Other People’s Parents is an audio series I’m just getting off the ground, consisting of recorded telephone conversations I’ve had with — well, other people’s parents. In this inaugural installment, I spend a little time talking with my friend Sarah’s mom, Internet sensation Sue Gardiner.
(Originally aired on This American Life, 2005)
In August 2004, back when I was still living in Houston, Texas, I applied for an internship with This American Life. The application required that I pitch a story, so I threw together an idea about my severely retarded older sister, her decades-long obsession with the worst mix-tape of all time, and the impact that obsession had on my mom, who, as she was nearing the end of her life, was determined to leave my sister one final gift to remember her by.
I didn’t get the internship. But six months after I submitted the application, the story I pitched made it onto the show. Since then it’s been designated one of TAL’s greatest hits and become a fixture of public-radio pledge drives around the country. It even made its way into the lede of an essay Garrison Keillor wrote for the Nation. So far this is the only thing my name has ever been attached to that complete strangers will come up and talk to me about. Well, this and Juggalos. My mom would be so proud.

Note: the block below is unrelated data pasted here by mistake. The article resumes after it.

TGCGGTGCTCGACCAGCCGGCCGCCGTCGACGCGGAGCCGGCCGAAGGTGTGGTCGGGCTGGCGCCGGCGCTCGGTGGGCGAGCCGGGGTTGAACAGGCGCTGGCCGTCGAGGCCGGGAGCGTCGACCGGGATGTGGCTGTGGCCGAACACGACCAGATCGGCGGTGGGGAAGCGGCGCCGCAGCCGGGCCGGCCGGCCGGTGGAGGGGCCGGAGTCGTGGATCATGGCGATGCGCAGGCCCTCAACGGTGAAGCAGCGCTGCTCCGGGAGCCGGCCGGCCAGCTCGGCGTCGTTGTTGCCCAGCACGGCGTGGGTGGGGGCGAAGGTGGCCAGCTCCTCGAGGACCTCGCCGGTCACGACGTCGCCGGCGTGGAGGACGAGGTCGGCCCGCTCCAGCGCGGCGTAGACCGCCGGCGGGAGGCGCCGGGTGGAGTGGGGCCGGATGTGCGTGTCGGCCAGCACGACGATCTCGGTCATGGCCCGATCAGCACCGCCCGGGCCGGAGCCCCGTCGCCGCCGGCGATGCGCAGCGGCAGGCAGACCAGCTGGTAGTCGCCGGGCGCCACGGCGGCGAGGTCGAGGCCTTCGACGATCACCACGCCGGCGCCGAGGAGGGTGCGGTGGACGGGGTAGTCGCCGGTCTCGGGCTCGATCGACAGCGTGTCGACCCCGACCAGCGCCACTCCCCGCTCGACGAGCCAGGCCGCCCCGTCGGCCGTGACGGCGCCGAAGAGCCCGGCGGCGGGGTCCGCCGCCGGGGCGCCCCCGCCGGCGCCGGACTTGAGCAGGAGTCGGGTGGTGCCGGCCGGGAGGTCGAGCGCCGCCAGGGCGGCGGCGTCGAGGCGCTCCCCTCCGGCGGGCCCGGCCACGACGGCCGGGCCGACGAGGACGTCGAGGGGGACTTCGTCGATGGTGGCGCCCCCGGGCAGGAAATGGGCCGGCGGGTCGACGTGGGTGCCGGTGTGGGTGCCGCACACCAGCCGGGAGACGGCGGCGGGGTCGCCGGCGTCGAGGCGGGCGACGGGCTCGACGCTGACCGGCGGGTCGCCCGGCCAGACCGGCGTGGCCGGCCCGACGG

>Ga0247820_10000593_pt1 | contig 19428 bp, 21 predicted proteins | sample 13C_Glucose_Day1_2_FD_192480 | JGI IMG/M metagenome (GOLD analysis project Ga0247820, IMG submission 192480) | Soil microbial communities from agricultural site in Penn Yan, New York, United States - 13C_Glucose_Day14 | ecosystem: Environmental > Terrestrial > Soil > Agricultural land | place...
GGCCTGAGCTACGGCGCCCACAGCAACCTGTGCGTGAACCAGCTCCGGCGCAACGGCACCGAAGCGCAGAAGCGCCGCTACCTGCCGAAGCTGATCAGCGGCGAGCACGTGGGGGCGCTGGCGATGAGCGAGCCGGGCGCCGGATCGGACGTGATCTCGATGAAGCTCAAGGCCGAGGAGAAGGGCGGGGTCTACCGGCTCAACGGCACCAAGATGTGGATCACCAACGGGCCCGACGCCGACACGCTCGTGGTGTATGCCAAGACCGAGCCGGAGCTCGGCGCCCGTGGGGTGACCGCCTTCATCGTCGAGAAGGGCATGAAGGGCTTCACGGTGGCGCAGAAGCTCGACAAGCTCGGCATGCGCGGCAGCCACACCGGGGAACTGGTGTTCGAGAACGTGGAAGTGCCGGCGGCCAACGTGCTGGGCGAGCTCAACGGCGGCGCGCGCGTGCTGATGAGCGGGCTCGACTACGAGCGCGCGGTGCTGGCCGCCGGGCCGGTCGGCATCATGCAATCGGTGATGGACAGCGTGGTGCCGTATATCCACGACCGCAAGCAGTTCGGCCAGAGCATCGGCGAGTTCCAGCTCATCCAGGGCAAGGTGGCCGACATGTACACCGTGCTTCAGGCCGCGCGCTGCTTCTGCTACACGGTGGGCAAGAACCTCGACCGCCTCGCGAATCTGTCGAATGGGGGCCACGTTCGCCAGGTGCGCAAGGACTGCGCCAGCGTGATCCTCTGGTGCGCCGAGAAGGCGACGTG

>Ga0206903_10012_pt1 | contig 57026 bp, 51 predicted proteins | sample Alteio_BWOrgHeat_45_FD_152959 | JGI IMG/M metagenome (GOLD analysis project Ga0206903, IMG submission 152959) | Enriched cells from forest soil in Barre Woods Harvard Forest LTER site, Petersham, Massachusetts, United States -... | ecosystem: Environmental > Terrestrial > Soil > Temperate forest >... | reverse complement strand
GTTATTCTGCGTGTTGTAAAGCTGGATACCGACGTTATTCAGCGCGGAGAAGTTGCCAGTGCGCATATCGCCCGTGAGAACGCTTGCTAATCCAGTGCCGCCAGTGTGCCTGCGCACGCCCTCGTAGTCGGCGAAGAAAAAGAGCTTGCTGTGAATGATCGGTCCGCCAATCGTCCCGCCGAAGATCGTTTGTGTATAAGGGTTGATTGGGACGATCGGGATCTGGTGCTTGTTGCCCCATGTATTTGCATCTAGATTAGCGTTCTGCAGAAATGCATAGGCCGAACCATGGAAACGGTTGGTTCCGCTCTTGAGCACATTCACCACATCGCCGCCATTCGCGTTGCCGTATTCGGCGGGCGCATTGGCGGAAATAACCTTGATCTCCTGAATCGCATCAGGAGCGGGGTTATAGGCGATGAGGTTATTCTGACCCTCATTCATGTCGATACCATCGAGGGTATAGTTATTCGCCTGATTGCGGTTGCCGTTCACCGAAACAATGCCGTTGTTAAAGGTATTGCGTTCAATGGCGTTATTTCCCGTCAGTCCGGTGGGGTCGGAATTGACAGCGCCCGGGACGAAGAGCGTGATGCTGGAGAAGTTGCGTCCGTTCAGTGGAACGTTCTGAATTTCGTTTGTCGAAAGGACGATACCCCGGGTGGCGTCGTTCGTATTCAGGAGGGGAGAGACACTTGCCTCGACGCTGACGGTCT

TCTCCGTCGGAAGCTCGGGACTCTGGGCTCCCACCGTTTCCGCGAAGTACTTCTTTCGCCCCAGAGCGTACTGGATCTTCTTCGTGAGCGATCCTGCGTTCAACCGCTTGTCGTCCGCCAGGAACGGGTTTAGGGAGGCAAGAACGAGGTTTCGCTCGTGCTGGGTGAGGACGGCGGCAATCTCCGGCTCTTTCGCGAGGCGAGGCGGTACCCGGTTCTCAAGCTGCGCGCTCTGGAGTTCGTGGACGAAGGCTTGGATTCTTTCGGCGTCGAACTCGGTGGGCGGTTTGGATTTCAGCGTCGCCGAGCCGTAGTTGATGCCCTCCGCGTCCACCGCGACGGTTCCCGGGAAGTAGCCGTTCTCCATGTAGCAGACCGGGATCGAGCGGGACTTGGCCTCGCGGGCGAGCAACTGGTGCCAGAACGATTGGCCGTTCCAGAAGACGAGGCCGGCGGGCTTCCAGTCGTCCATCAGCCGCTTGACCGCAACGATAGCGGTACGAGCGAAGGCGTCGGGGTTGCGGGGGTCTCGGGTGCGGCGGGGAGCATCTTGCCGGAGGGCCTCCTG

(Originally aired on This American Life, 2007)
For years, one of my favorite stories to tell in bars was about how, when I was 18, a college dropout with no credit and no rental history, employed for minimum wage at a chain bookstore, I wound up living in one of the most notorious hot-spots for cheap gay sex in all of Houston: an apartment complex referred to by those in-the-know as Crisco Corner. I’ve always thought of this as one of the more bizarre and funny periods in my life, which is why I was taken aback the first time I heard myself tell the story on the radio sounding so . . . sad. Whatever your reaction to “The Crisco Kid,” I can promise you one thing: you have never heard the phrase “violently sodomize” repeated so many times on public radio.